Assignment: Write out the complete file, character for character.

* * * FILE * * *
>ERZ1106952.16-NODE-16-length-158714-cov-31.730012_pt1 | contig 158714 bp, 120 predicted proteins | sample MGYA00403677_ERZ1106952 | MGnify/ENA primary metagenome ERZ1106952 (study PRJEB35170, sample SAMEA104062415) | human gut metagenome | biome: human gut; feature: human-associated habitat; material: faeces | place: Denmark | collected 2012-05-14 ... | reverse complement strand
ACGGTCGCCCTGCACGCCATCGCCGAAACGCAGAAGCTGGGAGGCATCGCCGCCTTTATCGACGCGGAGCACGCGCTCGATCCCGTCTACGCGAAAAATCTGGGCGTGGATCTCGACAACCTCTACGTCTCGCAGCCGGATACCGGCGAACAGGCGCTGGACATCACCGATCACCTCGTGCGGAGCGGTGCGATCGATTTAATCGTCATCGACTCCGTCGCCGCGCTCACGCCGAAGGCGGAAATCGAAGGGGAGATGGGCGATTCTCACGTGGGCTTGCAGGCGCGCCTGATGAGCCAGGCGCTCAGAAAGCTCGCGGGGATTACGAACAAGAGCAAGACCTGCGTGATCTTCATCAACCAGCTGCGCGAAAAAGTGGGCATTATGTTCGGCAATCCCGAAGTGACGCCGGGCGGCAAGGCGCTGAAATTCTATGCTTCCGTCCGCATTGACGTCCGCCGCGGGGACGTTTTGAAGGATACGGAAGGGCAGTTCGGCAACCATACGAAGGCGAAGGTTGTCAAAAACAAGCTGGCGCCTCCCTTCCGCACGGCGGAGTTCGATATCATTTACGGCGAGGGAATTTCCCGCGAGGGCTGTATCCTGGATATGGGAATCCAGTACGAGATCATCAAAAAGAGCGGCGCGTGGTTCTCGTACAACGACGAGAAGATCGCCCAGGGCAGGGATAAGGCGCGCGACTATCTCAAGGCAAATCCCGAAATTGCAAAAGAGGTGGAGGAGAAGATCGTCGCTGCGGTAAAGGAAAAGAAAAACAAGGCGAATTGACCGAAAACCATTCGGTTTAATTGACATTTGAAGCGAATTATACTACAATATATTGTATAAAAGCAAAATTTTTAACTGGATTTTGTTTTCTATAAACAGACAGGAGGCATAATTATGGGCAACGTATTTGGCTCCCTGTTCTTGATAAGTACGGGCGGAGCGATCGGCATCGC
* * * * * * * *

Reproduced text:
>ERZ1106952.16-NODE-16-length-158714-cov-31.730012_pt1 | contig 158714 bp, 120 predicted proteins | sample MGYA00403677_ERZ1106952 | MGnify/ENA primary metagenome ERZ1106952 (study PRJEB35170, sample SAMEA104062415) | human gut metagenome | biome: human gut; feature: human-associated habitat; material: faeces | place: Denmark | collected 2012-05-14 ... | reverse complement strand
ACGGTCGCCCTGCACGCCATCGCCGAAACGCAGAAGCTGGGAGGCATCGCCGCCTTTATCGACGCGGAGCACGCGCTCGATCCCGTCTACGCGAAAAATCTGGGCGTGGATCTCGACAACCTCTACGTCTCGCAGCCGGATACCGGCGAACAGGCGCTGGACATCACCGATCACCTCGTGCGGAGCGGTGCGATCGATTTAATCGTCATCGACTCCGTCGCCGCGCTCACGCCGAAGGCGGAAATCGAAGGGGAGATGGGCGATTCTCACGTGGGCTTGCAGGCGCGCCTGATGAGCCAGGCGCTCAGAAAGCTCGCGGGGATTACGAACAAGAGCAAGACCTGCGTGATCTTCATCAACCAGCTGCGCGAAAAAGTGGGCATTATGTTCGGCAATCCCGAAGTGACGCCGGGCGGCAAGGCGCTGAAATTCTATGCTTCCGTCCGCATTGACGTCCGCCGCGGGGACGTTTTGAAGGATACGGAAGGGCAGTTCGGCAACCATACGAAGGCGAAGGTTGTCAAAAACAAGCTGGCGCCTCCCTTCCGCACGGCGGAGTTCGATATCATTTACGGCGAGGGAATTTCCCGCGAGGGCTGTATCCTGGATATGGGAATCCAGTACGAGATCATCAAAAAGAGCGGCGCGTGGTTCTCGTACAACGACGAGAAGATCGCCCAGGGCAGGGATAAGGCGCGCGACTATCTCAAGGCAAATCCCGAAATTGCAAAAGAGGTGGAGGAGAAGATCGTCGCTGCGGTAAAGGAAAAGAAAAACAAGGCGAATTGACCGAAAACCATTCGGTTTAATTGACATTTGAAGCGAATTATACTACAATATATTGTATAAAAGCAAAATTTTTAACTGGATTTTGTTTTCTATAAACAGACAGGAGGCATAATTATGGGCAACGTATTTGGCTCCCTGTTCTTGATAAGTACGGGCGGAGCGATCGGCATCGC